18 September 2018 at 9:30 am
Five of South Africa’s largest environmental justice organisations have come out strongly against Eskom’s further round of multiple applications to postpone compliance with air pollution standards. Allowing Eskom to continue with its pollution will mean that at least 2200 people in affected areas will die premature deaths every year as a result of exposure to this pollution.
Although Eskom was already granted widespread postponements from compliance with the so-called minimum emission standards (MES) under the Air Quality Act in early 2015, it has made little effort to ensure that it can comply timeously with South Africa’s weak MES.
The organisations are: the Life after Coal campaign – consisting of Earthlife Africa (ELA), groundWork, and the Centre for Environmental Rights (CER) – and two environmental justice networks made up of community organisations based in the areas affected by Eskom’s pollution: the Highveld Environmental Justice Network (HEJN), and the Vaal Environmental Justice Alliance (VEJA).
The postponement applications include 11 coal-fired power stations in the heavily-polluted Highveld Priority Area (HPA) in Mpumalanga, declared an air pollution hotspot almost 11 years ago. Eskom also seeks postponements for Lethabo station, located in the Vaal Triangle Airshed Priority Area (VTAPA) declared 12 years ago, and has sought additional postponements for its Medupi and Matimba stations located in the Waterberg-Bojanala Priority Area (WBPA), declared in 2012.
According to the Department of Environmental Affairs (DEA’s) own reports, none of the priority areas comply with South Africa’s already outdated national ambient air quality standards (NAAQS).
CER attorney Timothy Lloyd says: “This is the fourth time that Eskom has applied more time to meet the MES. This despite the fact that all of its coal-fired power stations fall within priority areas, in which residents are already being exposed to dangerous levels of air pollution. Not only has Eskom failed to meet the prescribed requirements for seeking postponements, but granting MES postponements will clearly – and unacceptably – exacerbate air pollution in priority areas.”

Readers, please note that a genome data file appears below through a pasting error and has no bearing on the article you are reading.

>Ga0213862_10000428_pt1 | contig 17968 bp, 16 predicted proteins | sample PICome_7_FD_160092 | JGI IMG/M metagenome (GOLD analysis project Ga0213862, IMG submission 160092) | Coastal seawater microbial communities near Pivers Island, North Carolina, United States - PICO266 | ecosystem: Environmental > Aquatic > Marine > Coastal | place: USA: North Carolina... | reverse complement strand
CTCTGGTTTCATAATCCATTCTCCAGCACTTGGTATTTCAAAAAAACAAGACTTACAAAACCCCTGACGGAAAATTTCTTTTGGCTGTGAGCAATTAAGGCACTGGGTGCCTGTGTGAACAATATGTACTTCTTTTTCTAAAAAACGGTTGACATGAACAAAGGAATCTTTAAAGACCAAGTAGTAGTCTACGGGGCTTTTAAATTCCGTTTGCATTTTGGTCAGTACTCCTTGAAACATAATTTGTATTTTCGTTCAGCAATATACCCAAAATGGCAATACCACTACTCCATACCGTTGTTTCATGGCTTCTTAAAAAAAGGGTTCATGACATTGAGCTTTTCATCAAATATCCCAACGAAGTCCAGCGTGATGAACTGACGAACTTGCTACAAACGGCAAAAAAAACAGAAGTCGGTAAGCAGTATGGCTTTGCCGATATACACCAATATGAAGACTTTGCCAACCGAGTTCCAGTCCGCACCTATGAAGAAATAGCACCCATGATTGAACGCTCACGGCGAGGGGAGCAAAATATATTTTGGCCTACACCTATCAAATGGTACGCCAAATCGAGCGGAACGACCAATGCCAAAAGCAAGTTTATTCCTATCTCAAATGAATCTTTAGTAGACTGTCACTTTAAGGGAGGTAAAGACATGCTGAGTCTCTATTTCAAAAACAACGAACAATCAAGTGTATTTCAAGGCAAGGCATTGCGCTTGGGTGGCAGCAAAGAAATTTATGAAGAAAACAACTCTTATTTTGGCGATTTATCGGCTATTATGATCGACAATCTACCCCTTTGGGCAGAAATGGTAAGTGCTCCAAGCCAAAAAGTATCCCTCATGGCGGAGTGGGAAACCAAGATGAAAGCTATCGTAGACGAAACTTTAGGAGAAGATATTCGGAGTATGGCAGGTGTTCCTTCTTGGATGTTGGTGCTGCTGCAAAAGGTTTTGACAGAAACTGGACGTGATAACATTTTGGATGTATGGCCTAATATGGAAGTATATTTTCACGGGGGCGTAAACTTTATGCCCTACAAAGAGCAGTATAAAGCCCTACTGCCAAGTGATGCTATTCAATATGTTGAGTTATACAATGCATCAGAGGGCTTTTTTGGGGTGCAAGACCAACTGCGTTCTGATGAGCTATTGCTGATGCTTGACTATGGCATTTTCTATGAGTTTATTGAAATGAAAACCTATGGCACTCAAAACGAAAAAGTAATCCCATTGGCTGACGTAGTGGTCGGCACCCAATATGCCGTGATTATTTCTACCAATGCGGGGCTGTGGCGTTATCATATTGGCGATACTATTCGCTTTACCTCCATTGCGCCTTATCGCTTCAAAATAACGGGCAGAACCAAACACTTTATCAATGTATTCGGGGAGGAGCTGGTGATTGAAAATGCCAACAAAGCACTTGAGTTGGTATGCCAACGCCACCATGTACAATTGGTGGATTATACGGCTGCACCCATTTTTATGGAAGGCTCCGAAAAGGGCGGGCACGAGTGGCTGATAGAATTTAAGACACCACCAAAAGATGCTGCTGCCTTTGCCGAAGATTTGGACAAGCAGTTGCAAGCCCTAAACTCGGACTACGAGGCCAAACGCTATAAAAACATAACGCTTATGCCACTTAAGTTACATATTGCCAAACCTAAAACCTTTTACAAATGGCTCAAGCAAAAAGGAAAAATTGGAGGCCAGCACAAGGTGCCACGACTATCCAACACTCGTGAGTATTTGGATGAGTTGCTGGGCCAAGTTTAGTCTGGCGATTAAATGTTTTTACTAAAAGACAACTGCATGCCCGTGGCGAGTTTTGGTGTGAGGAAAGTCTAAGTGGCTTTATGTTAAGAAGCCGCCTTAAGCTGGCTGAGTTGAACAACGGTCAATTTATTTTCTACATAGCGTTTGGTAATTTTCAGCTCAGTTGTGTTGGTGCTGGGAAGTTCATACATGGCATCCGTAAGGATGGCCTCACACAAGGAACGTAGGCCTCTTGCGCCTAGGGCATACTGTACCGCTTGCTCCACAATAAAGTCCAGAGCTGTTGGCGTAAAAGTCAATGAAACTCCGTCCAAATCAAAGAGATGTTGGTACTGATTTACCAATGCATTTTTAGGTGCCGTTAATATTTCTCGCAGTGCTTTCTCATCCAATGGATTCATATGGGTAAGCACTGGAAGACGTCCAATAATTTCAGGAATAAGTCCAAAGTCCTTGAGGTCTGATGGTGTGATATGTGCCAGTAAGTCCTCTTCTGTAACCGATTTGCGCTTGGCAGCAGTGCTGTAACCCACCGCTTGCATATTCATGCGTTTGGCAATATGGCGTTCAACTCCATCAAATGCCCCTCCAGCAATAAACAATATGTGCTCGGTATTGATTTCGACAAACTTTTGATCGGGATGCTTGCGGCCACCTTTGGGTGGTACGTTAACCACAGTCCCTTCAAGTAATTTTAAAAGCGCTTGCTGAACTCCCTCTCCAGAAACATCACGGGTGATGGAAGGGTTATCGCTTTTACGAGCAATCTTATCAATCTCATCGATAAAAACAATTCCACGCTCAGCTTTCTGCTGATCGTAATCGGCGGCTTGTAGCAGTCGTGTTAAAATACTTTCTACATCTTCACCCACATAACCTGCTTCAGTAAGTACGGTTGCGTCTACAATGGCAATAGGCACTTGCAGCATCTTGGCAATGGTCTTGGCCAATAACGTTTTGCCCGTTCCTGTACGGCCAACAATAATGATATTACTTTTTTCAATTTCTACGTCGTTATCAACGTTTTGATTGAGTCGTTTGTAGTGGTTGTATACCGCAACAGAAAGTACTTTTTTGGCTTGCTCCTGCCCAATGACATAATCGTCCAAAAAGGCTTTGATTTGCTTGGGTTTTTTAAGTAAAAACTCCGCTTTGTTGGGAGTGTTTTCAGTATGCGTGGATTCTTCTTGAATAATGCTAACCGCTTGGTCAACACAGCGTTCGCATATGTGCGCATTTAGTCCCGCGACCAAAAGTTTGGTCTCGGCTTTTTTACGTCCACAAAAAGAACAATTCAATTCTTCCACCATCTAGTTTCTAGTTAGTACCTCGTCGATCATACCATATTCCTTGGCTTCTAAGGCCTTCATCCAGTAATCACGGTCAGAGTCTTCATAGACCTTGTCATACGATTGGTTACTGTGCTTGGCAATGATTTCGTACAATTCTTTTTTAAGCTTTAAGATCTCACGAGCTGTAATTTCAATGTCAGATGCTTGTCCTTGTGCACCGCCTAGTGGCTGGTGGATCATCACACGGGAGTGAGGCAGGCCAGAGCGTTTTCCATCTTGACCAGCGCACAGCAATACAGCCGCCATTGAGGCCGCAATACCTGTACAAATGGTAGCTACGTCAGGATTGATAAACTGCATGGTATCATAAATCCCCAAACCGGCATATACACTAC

Despite participating in setting the MES in April 2010, Eskom provides inadequate explanations for its failure to plan to meet the standards, which first came into force in April 2015, with stricter MES to apply from April 2020. It appears from its background information document that, even by 2030, 13 coal-fired power stations will not comply with the 2020 MES for sulphur dioxide (SO2), 8 stations will not meet these standards for oxides of nitrogen (NOx), and 5 coal-fired power stations will not comply with the 2020 MES for particulate matter (PM).
“We have been warning the government since 2013 that Eskom intends to apply for “rolling” postponements – reapplying every 5 years – until its older fleet of coal-fired power stations is eventually decommissioned. This application makes clear that has been their illegal plan all along,” says Thomas Mnguni, Community Campaigner at groundWork.
Life After Coal, HEJN, and VEJA have reiterated the devastating health risks from Eskom’s stations, confirmed by various studies, including Eskom’s own reports. In 2016, UK-based air quality and health expert Dr Mike Holland assessed the health impacts and associated economic costs of current emissions of just one type of pollutant from Eskom’s coal-fired power stations (PM2.5), finding that Eskom emissions result in more than 2,200 equivalent attributable deaths every year, and cause thousands of cases of bronchitis and asthma in adults and children annually. These impacts are calculated to cost South Africa more than R35 billion (USD2,37 billion) annually.
This severe air pollution perpetuates the environmental injustice in South Africa. “Living in Middelburg, I see first-hand the health impacts of air pollution on my family and the communities around me. The DEA must refuse the postponement applications as it is well aware that Eskom is responsible for the overwhelming majority of SO2 and NOx emissions – and their health impacts – in the HPA. Eskom is seeking a licence to kill,” says Mnguni.
The lack of improvement of the air quality in the HPA more than a decade later, and the negative health impacts of this pollution are detailed in the Broken Promises Report, released in October 2017. The recommendations made in the report include that no more MES postponements should be granted or air permits issued in priority areas, until such time as the air quality improves so that there is consistent compliance with NAAQS. Almost a year later, the DEA has failed to respond to this report, and civil society and community organisations are planning to approach the High Court to challenge these ongoing violations of Constitutional rights.
Civil society and affected community organisations call on the DEA’s National Air Quality Officer to reject Eskom’s latest applications. Where stations cannot meet MES, they should not operate and/or their decommissioning dates expedited. These organisations also call for closures of coal-fired power stations (and coal mines) in a way that facilitates a just energy transition, which includes the need for Eskom to actively plan, together with its workers, for a fair transition to renewable energy, rather than risk stranding the workforce, along with redundant coal-fired plants.
In addition, we again call upon members of the public who are concerned about their health, and the health of their families, to participate in these postponement applications and vigorously defend our right to a healthy environment.
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